11.1 ± 3.4

n. s.

Mean number of oocytes retrieved (MNOR)

9.5 ± 5.37

8.2 ± 5.0*, **

9.0 ± 5.5**

9.5 ± 5.4*

* p = 0.00

** p = 0.012

Fertilization rate (FR %)

62.1 ± 22.9

63 ± 23.7

60.6 ± 24.4

62.1 ± 22.8

n. s.

Pregnant women





Clinical pregnancy (CPR %)



(25.7%)*, **


* p = 0.062

** p = 0.022






Live birth (LBR %)





* p = 0.008

Miscarriage (MR)

1100 (22.9%)

29 (26.4%)

16 (28.1%)

1065 (23.0%)

n. s.

Unknown pregnancy outcome

629 (4.5%)

21 (6.4%)

11 (5%)

597 (4.4%)

Zoom Image
Fig. 1 Results for FSH dosis, mean number of oocytes retrieved (MNOR), fertilization rate (FR), clinical pregnancy rate (CPR), live birth rate (LBR) and miscarriage (MR) in the three groups.

Patients were on average 33.1 years old (± 4.2) and required a mean dose of 2217.4 IU (± 945.5) of recombinant FSH for 11.1 days (± 3.4). The mean number of oocytes retrieved was 9.5 (± 5.4) with a fertilization rate of 62.1% (± 22.9). Concerning oocyte quality, a fertilization rate of 62.1% (± 22.9) was found. The overall clinical pregnancy rate was 34% with a miscarriage rate of 22.9%. The overall live birth rate was 22.95%.


All of the patients were comparable in terms of age. The mean age of patients who underwent ovarian cystectomy was 33 years (± 4.3), comparable to the mean age of those patients who did not undergo surgery (34 ± 4.0 years) and to that of the control group (33 ± 4.2 years).



Patients from all groups were stimulated with comparable gonadotrophin doses for a similar time frame.

Operated patients were stimulated for 11.3 days (± 4.2) and patients with an intact ovarian cyst were stimulated for 11.3 days (± 3.5). Control patients were stimulated for 11.1 days (± 3.4).

Both operated and non-operated patients with ovarian cysts (group 1 and 2) needed similar doses and required on average higher stimulation dose than the controls. Patients with an intact ovarian cyst required on average mean 113.96 IU (− 88.111 – 316.039) few more doses of gonadotrophin than the patients who had undergone ovarian cyst removal procedures, without relevance (2576 ± 1269 vs. 2376 ± 1160 IU; p-value = 0.268).

Controls needed the lowest stimulation dose. They required on average mean 170.27 IU (− 270.79 – − 69.76) relevant few less doses than the cystectomy group (2208 ± 932 vs. 2376 ± 1160 IU; p-value = 0.001) and relevant few less doses than the non operated group (2208 ± 932 vs. 2576 ± 1269 IU; p-value < 0.001).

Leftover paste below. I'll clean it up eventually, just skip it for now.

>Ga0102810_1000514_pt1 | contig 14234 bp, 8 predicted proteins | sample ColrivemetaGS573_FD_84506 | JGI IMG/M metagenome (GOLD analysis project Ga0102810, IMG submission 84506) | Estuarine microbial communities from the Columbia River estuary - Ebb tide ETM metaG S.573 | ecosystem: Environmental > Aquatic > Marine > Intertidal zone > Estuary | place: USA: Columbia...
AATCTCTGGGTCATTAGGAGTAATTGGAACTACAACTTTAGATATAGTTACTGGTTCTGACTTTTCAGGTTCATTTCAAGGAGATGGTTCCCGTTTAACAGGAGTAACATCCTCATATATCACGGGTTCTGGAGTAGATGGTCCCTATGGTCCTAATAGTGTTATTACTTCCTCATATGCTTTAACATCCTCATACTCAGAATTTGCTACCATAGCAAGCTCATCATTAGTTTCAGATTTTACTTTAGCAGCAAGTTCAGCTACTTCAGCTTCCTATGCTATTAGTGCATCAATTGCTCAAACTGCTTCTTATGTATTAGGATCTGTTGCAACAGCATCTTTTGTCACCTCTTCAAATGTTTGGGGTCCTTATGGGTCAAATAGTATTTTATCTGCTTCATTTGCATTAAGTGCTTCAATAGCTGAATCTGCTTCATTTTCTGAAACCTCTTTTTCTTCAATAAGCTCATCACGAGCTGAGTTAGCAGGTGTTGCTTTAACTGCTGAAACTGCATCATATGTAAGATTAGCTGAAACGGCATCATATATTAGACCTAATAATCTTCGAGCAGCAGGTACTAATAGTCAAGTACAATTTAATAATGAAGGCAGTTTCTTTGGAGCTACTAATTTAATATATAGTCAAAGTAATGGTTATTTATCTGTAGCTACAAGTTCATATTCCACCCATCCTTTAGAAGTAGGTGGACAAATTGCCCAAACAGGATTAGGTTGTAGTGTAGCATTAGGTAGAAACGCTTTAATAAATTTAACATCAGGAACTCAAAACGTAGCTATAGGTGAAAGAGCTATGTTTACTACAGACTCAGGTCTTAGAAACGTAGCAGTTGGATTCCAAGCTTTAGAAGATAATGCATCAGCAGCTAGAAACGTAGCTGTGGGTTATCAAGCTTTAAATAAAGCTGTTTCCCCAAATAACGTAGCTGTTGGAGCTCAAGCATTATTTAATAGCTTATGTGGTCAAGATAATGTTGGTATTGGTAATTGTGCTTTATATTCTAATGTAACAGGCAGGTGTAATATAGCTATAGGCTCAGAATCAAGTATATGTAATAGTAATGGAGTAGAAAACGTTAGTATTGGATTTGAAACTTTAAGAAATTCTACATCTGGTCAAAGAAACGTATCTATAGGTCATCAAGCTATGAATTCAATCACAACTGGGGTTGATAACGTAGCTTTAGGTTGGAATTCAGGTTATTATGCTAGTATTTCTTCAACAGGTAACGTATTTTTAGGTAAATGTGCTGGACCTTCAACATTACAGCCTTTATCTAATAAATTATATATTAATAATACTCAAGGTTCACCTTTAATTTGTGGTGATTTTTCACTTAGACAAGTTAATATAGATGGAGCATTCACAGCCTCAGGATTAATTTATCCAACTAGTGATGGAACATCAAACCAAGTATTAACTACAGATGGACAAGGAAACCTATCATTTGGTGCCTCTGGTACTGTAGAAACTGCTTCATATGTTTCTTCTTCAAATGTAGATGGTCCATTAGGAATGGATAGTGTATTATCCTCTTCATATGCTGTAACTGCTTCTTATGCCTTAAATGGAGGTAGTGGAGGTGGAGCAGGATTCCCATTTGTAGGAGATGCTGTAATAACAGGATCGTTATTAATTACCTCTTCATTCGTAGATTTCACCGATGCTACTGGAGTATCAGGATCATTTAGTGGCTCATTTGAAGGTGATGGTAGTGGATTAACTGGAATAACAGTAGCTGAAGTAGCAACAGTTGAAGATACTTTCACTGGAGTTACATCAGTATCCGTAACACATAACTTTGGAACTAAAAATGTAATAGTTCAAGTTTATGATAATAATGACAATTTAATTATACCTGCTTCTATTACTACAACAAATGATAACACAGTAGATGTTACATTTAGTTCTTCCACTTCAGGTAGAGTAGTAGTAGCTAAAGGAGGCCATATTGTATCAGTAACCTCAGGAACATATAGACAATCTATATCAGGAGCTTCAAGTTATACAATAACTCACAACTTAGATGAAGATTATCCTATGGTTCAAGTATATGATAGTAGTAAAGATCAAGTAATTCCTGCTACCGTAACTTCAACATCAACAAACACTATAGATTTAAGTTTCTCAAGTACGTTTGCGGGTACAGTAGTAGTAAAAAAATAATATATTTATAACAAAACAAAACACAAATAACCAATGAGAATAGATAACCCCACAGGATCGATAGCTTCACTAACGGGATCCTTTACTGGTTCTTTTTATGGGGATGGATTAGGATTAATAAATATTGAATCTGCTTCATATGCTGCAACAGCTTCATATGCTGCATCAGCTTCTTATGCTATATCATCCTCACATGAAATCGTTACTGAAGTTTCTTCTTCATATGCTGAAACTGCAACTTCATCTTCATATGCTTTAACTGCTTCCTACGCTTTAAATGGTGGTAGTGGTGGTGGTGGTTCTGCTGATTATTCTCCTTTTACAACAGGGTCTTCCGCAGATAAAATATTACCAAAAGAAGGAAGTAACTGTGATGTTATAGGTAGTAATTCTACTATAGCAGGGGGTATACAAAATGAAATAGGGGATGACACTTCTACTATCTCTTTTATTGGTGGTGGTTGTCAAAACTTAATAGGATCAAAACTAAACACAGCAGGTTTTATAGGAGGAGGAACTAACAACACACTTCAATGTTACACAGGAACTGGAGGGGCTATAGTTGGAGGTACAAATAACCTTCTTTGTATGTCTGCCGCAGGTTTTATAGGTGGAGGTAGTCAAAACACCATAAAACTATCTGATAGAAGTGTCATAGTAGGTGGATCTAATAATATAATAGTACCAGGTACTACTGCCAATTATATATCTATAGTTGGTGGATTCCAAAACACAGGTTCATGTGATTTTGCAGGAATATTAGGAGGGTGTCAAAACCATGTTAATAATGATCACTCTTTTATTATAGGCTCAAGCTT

Oocyte retrieval

Concerning the mean number of oocytes retrieved (MNOR) there was a significant difference comparing both ovarian cyst groups (p-value = 0.012). MNOR was higher in the group who did not undergo surgery (9 ± 5.5 vs. 8.2 ± 5.0 oocytes). Compared to controls, the surgical group (group 1) showed significant lower amount of oocytes (9.5 ± 5.4 vs. 8.2 ± 5.0 oocytes; p-value = 0.00). Patients after cystectomy (group 1) showed the lowest MNOR. Patients with an intact ovarian cyst and controls showed similar MNOR (9 ± 5.5 vs. 9.5 ± 5.4 oocytes; p-value = 0.39).


Fertilization rate (FR)

Concerning oocyte quality, FR were similar in all groups, without statistical significance.


Clinical Pregnancy Rate (CPR)

The intact ovarian cyst group (group 2) showed the lowest chances of achieving pregnancy. When comparing no surgery (group 2) with surgery (group 1) (25.7 vs. 33.5%) there was a reduction of 30.5% in the chance of achieving a pregnancy (OR 0.695 [95% CI 0.474 – 1.019] p-value = 0.062). The surgical group (group 1) and the controls showed comparable CPR (33.5 and 34.2%, OR 1.031 [95% CI 0.817 – 1.302] p-value = 0.795). Relevant higher CPR was observed in controls than in patients with an intact ovarian cyst (34.2 vs. 25.7%, OR 1.428 [95% CI 1.054 – 1.936] p-value = 0.022).


Live birth rate (LBR)

It was possible to collect follow-up data from 94.73% of the women who became pregnant. The number of live births in women with an operated ovarian cyst, intact cyst, and no cysts were similar: 60 (18.3%), 30 (13.5%), and 2967 (21.9%) respectively. Even though lower LBR in those who preferred conservative management (group 2) than after surgery was found, no statistical differences emerged (13.5 vs. 18.3%, OR 0.71 [95% CI 0.439 – 1.148] p-value = 0.163). LBR on the controls was comparable to the cystectomy group (21.9 vs. 18.3%), OR 1.26 (95% CI 0.948 – 1.674) p-value = 0.111. Nevertheless relevant higher LBR was found on the controls when compared to the intact ovarian cyst group (21.9 vs. 13.5%, OR 1.685 [95% CI 1.143 – 2.485] p-value = 0.008).


Miscarriage rate (MR)

There were no remarkable differences among the MR. The number of miscarriages in women with operated cysts, intact ovarian cysts, and no cysts were 29 (26.4%), 16 (28.1%), and 1065 (23%) respectively. No relationship was found when comparing miscarriages in the non-operated patients with operated patients (28.1 vs. 26.4%, OR 1.030 [95% CI 0.499 – 2.126] p-value = 0.935) or in the controls with the operated patients (23 vs. 26.4%, OR 0.853 [95% CI 0.554 – 1.314] p-value = 0.47). Likewise, no important differences were found when comparing MR in the controls with the intact ovarian cyst group, (23 vs. 28.1%, OR 0.826 [95% CI 0.46 – 1.482] p-value = 0.521).



As women reproduction is systematically being postponed to later ages, there is a growing number of subfertile patients with less time left. Ovarian cysts are common discoveries in women of reproductive age, especially during ART treatment.

Their physicians are confronted with important fertility questions searching the most appropriate therapeutical strategy for them. While surgery allows a histological diagnostic helping to exclude possible malignant tumors, the ovarian reserve can be reduced after cystectomy, reducing fertility outcomes [17], [19], [23]. Furthermore, surgical procedures may critically delay the start of ART treatments in patients who are per se aware of their limited fertility, causing stress and anxiety. On the other hand, a conservative treatment with regular follow-ups, especially in asymptomatic cases is also possible. The IOTA criteria make it possible to characterize ovarian findings and to estimate the risk of malignancy. On the whole, physiciansʼ dilemma is not easy to solve because surgerysʼ long-term effect on fertility remains unclear.